Publisher: William Morrow
Publication Date: 12 May 2015
Format: Paperback, 400 pgs
How many times do you check your smartphone a day? And how many hours do your surf online? What about those social media platforms? Do you have all the accounts to Facebook, Instagram, Twitter, Tumblr, etc etc? Yes to all, some of you may answer. After all, we stay connected through our smartphones and computers in this time; we'd considered to be living under a rock if we don't, isn't it? That said, have you ever wondered what you would do without a smartphone or Internet?
Evie Rosen, our heroine in this story, is given this ultimatum "off-line" experience after she is being terminated for abusing the company's rule by sending too many personal emails and texts at work. Before this, Evie has dreams of becoming a partner in a well-established law firm and thinking of getting hitched to her famous restaurateur boyfriend of two years. Unfortunately, the latter didn't want to commit into marriage and they broke off. But what makes it worse is stumbling upon his wedding photos on Facebook six months later they broke up and Evie wasn't sure if the problems lied on her or that he just changed his mind on marriage. As if that was not enough, her date scurried off after knowing that she had Googled him before their meeting together. All of these incidents have made her decided to put off smartphones and Internet for good, well at least for some time.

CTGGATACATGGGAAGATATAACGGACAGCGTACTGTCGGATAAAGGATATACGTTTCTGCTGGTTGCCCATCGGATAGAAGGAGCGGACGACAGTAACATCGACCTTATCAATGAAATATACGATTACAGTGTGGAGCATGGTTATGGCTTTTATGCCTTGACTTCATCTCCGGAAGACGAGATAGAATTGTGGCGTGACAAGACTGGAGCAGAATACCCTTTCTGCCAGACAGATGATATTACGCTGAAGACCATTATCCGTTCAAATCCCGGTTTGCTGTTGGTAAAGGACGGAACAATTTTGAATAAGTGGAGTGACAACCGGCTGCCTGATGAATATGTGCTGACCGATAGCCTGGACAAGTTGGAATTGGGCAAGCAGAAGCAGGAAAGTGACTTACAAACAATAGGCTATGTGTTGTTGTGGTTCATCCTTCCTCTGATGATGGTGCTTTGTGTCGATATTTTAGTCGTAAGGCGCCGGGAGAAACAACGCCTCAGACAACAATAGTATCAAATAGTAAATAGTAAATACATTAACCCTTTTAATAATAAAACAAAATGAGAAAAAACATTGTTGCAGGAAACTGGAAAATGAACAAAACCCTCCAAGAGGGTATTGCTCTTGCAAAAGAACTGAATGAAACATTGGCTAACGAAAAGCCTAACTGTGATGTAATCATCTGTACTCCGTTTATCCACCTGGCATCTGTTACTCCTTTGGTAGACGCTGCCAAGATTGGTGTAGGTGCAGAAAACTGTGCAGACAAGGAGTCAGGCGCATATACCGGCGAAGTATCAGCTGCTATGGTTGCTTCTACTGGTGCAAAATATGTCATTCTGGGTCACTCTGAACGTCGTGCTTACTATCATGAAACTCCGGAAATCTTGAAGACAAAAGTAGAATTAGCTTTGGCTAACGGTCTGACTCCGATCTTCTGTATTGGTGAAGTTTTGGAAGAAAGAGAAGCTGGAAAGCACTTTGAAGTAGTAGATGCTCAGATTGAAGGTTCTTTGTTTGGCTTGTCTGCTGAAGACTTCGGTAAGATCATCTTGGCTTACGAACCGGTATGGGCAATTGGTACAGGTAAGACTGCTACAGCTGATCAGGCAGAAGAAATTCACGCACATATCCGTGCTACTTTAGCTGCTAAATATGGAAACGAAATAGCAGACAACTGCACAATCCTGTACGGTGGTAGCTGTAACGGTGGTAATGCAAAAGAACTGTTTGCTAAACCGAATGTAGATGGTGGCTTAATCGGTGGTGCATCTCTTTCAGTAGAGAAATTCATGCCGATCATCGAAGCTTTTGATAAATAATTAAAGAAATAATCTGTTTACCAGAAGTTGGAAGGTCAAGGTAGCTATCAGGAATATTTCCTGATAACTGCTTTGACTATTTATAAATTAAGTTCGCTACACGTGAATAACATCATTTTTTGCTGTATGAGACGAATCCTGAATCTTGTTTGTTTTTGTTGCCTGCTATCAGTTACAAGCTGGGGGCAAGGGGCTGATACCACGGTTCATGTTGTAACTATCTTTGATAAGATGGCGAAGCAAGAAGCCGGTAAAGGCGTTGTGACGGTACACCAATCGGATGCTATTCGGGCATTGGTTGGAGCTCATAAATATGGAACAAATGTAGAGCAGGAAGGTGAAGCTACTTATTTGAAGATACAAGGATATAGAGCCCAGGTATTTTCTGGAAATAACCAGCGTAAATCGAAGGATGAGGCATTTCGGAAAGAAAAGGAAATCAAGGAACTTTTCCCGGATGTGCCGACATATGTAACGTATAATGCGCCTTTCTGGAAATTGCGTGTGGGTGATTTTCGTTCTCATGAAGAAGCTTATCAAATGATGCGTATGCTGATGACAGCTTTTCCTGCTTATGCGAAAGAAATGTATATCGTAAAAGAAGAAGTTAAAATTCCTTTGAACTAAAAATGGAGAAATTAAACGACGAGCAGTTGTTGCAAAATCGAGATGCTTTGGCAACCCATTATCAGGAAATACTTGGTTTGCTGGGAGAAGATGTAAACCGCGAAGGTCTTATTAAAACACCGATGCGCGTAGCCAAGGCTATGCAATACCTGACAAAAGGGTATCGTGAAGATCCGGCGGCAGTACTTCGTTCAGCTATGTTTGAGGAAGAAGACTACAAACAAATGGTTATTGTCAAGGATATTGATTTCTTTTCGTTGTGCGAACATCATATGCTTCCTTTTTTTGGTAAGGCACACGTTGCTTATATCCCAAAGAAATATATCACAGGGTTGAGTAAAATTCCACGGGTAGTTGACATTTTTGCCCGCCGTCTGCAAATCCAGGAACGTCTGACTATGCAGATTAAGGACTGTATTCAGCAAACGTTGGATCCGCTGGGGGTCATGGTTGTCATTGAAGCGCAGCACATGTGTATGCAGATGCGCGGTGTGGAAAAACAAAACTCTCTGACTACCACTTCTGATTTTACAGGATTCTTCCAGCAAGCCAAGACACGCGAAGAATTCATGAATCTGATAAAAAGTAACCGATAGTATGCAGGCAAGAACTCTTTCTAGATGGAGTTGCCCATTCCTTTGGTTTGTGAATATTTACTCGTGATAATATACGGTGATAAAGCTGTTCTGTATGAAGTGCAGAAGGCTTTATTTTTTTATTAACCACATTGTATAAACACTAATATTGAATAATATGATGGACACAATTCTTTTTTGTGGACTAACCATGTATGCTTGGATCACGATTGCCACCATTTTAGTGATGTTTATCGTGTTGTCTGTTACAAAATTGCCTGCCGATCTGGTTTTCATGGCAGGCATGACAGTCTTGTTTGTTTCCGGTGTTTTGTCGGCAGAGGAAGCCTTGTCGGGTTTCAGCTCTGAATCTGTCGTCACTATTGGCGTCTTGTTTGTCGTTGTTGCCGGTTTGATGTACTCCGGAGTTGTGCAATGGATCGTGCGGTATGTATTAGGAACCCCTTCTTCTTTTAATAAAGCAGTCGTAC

Initially Evie felt anxious of the withdrawal from the Internet; it was unsettling to be so out of touch with the world, and not to mention it was undoubtedly getting harder to ignore the inconveniences of being computer-less. Then again, there was an undeniable calmness she hadn't felt in ages, and for that she felt a sense of peacefulness. From there, she starts things afresh by going back to the basics: communicating through phones instead of texting and emailing, meeting guys the conventional ways instead of online dating. She began to see things in a new light and learnt that she didn't unplug from life even though she'd unplugged her smartphone.
Fun, witty and relatable, that's my impression of this novel after reading it. I have to confess Evie didn't warm up to me initially but her character grew on me the more I read about her and how she'd changed her mindset on certain things. I liked reading about her relationship with her grandmother; some of those moments warmed my heart and it was rather inspiring to see how her grandmother coped with news of her breast cancer through optimism.
Well I don't think I would shut off Internet entirely, for there are certainly pros and cons for everything, including modern technologies. I can think of one very useful application such as FaceTime or video calls which allow us to talk and to see the faces as well. I certainly use this a lot communicating with my husband when he is away for his overseas business trips. Overall, I appreciate the conveniences of Internet, the connections of social platforms etc, and it is only an issue of not going overboard and making good use of it.